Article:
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MaggieJones2014.JPGMaggie Jones offers an end of term assessment of the government’s school reforms

Today in the Lords, we will debate the progress of the Coalition’s school reforms. It seems therefore, an excellent opportunity to give Ministers an end of term report. Even more so, given the debate comes a day after the publication of a damning report from the Education Select Committee.

The Committee accuses the government of exaggerating the success of the academy programme and calls for an evidence based assessment, concluding that it is too soon to judge whether academies raise standards overall – or indeed, specifically for disadvantaged children. They also echo our belief that Ministers have been obsessed with reorganisation at the expense of proven policies which deliver improvement. And there has been a failure to deliver value for money, with the National Audit Office losing confidence in the Education Department’s ability to account for expenditure. Indeed, academies are hoarding cash balances of nearly £2.5bn which could have been spent of teaching and learning.

A lack of effective oversight meanwhile, has seen the Department slow to react when things go wrong and an over-reliance on whistle-blowers in the thousands of schools that they insisted in managing from the centre. This is why Labour’s our devolved Directors of School Standards will be so important in bringing a much needed level of support and challenge to schools.

In contrast to the government’s obsession with school reorganisation, we believe in focussing our drive for continuing school improvement on the quality of teaching. There is already a strong culture of innovation, collaboration and best practice development. Our task now is to work with the profession to nurture and harness that energy. And we would underpin that with a requirement that every teacher has Qualified Teaching Status or is working towards it, as well as continuing to update their skills and knowledge.

We will also work with the profession to embrace the exciting opportunities that new technology can deliver in the classroom. Shared teaching resources, interactive debates and best practice blogs are just the beginning. Interactive text books, individualised materials and virtual teaching forums can give children exciting new opportunities to learn.

Of course, we must continue to get the fundamentals right. Literacy and numeracy are crucial to a child’s life chances and parents quite rightly expect a culture of high aspiration and high achievement. But they also expect their child to have an enriching education which does more than focus on the outcome of a narrow range of academic subjects. This is why we would put creativity back at the centre of school life and insist that no school should be classified as being outstanding unless they are delivering a broad and balanced curriculum that includes art, sport and creative subjects.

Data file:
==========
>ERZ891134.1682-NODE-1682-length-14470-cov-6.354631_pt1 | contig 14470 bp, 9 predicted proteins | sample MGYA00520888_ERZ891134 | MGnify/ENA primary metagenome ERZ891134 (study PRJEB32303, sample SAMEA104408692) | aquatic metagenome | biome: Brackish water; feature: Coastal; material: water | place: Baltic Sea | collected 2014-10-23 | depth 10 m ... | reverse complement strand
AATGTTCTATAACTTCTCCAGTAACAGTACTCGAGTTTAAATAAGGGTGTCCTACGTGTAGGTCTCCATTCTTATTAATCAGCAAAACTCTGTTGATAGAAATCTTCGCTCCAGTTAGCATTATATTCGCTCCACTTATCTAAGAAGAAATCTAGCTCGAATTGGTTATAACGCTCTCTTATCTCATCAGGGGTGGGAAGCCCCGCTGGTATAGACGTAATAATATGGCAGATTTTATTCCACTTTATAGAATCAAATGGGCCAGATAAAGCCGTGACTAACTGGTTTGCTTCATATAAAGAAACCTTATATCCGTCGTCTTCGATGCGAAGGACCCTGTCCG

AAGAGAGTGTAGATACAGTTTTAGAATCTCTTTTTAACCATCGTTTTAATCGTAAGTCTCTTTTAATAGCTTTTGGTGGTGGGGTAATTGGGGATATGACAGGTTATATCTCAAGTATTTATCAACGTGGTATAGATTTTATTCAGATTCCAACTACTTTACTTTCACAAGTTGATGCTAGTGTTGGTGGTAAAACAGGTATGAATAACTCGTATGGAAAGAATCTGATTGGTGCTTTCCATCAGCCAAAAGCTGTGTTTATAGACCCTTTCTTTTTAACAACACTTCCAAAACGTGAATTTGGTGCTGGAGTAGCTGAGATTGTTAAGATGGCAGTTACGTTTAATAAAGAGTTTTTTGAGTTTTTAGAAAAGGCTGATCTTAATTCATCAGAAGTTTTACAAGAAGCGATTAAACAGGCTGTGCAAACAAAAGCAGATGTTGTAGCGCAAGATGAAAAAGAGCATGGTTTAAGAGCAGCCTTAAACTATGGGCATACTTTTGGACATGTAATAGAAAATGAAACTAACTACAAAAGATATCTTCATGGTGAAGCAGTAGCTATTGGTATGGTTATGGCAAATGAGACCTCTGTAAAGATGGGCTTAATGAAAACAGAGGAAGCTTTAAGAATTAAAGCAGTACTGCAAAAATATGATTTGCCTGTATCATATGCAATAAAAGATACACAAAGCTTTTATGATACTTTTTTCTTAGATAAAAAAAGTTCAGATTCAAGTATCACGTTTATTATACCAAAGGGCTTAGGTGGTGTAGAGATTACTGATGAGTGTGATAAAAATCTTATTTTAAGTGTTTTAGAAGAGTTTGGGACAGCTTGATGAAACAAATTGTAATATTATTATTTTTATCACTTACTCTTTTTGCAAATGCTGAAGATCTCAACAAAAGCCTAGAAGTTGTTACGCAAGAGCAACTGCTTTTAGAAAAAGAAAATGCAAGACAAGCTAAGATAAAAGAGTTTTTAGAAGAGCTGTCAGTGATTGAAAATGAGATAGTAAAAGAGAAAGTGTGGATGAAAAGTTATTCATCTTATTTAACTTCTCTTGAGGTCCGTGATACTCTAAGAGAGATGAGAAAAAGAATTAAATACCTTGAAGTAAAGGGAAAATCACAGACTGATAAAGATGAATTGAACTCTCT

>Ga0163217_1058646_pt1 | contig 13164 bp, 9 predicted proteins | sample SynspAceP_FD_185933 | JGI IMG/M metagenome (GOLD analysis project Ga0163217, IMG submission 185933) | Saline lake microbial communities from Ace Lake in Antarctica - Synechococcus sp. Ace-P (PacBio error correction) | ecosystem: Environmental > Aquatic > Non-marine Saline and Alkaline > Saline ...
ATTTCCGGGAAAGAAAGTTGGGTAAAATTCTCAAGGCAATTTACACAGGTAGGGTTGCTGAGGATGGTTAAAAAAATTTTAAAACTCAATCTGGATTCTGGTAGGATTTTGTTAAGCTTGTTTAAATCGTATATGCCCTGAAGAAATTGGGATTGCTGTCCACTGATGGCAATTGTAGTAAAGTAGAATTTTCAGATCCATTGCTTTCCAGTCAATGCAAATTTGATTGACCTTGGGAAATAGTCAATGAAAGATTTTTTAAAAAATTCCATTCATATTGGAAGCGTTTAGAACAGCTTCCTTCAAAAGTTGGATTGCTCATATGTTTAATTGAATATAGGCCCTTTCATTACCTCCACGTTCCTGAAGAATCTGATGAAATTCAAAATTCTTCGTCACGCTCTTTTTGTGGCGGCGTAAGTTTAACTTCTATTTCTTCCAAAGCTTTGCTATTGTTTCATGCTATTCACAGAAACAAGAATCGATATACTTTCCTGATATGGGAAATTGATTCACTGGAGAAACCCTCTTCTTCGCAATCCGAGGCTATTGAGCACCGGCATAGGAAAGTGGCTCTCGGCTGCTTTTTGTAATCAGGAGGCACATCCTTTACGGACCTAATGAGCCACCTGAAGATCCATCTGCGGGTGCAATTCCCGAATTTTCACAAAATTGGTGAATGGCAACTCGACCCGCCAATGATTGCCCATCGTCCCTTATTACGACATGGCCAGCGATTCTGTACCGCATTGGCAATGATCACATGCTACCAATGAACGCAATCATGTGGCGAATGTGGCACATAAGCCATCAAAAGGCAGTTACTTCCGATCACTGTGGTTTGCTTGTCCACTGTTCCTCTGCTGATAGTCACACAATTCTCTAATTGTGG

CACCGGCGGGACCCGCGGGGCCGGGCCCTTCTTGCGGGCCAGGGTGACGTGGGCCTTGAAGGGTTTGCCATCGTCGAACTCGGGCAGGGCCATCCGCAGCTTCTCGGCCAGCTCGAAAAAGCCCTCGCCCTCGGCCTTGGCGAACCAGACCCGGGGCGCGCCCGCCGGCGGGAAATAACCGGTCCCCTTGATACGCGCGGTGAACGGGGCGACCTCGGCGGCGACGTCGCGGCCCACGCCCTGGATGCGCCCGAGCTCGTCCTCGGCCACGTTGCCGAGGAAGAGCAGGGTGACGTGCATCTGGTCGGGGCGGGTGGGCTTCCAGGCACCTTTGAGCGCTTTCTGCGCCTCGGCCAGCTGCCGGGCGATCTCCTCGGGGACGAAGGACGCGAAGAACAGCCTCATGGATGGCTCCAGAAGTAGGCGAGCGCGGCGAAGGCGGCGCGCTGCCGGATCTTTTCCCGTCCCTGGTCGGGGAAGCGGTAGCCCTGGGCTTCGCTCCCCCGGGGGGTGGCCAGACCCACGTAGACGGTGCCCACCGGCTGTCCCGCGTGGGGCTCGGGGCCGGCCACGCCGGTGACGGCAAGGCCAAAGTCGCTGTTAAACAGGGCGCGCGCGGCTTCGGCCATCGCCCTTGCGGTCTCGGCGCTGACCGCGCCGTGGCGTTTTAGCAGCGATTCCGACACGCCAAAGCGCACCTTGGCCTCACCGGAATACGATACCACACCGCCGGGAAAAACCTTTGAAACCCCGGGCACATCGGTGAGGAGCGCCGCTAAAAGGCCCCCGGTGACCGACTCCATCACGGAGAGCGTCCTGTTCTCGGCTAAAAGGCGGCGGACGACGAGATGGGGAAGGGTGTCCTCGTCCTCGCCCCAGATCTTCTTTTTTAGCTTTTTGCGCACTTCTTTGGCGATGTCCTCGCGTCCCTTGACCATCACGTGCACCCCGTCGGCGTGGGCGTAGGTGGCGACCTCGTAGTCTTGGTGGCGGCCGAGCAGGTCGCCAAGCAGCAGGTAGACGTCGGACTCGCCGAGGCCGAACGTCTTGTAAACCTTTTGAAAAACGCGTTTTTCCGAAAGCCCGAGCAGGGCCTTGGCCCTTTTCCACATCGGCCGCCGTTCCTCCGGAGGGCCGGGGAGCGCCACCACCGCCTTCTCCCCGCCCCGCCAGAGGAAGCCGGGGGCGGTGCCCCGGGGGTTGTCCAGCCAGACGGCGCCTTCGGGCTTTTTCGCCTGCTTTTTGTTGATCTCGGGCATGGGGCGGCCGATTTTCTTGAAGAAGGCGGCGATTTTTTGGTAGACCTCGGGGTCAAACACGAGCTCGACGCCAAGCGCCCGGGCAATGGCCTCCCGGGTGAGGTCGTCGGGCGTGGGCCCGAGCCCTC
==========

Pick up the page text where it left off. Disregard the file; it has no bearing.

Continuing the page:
Our general aim however, will be to free up schools from the relentless political interference in curriculum content and teaching methodology – giving them greater freedom to excel. Labour’s reforms will include an emphasis on collaboration and we will build on the successful model of the London Challenge.

So, after 5 years of Coalition school reforms, the government’s legacy can best be summarised by an obsession with structural reform, an unhealthy meddling in detail, a failure to respect the evidence of what works, an inability to understand teacher professionalism, a lack of effective oversight and poor value for money. In fact, a school report that can best be assessed simply as: ’must do better’.

Baroness Maggie Jones is Shadow Education Minister in the House of Lords. She tweets @WhitchurchGirl

Published 29th January 2015

Must do better!

Maggie Jones offers an end of term assessment of the government’s school reforms

JeremyBeecham.jpgJeremy Beecham on the importance of memories – individual and collective – on Holocaust Memorial Day

70 years ago this week Russian soldiers entered Auschwitz, the killing ground where more than a million men, women and children were slaughtered. Alongside the Jewish victims, who were in the great majority, Roma, Poles and homosexuals also suffered. In total, six million Jews – a million of them children – perished in the worst act of genocide the world has seen.

It might be thought that this monstrous demonstration of the evil that man can inflict on his fellow man would have provoked a deep-seated revulsion, profound enough to ensure that such barbarity would not recur. Yet it has: 21 years ago in Rwanda, 20 years ago in Srebrenica, more recently in Darfur, and today when a perverted version of Islam leads to the killing in the Middle East and Nigeria of those who do not subscribe to what is a travesty of the faith that most Muslims share.

The theme of this year’s Holocaust Memorial Day is memory, and there is much to help us remember in my home city. Newcastle’s West End has long been a place to which people have come from afar. My great grandparents fled 120 years ago from persecution in Russia. They now lie in Elswick Cemetery on the boundary of the council ward that I represent. I sometimes wonder how many distant relatives of mine must have been victims of Hitler’s brutal campaign of extermination.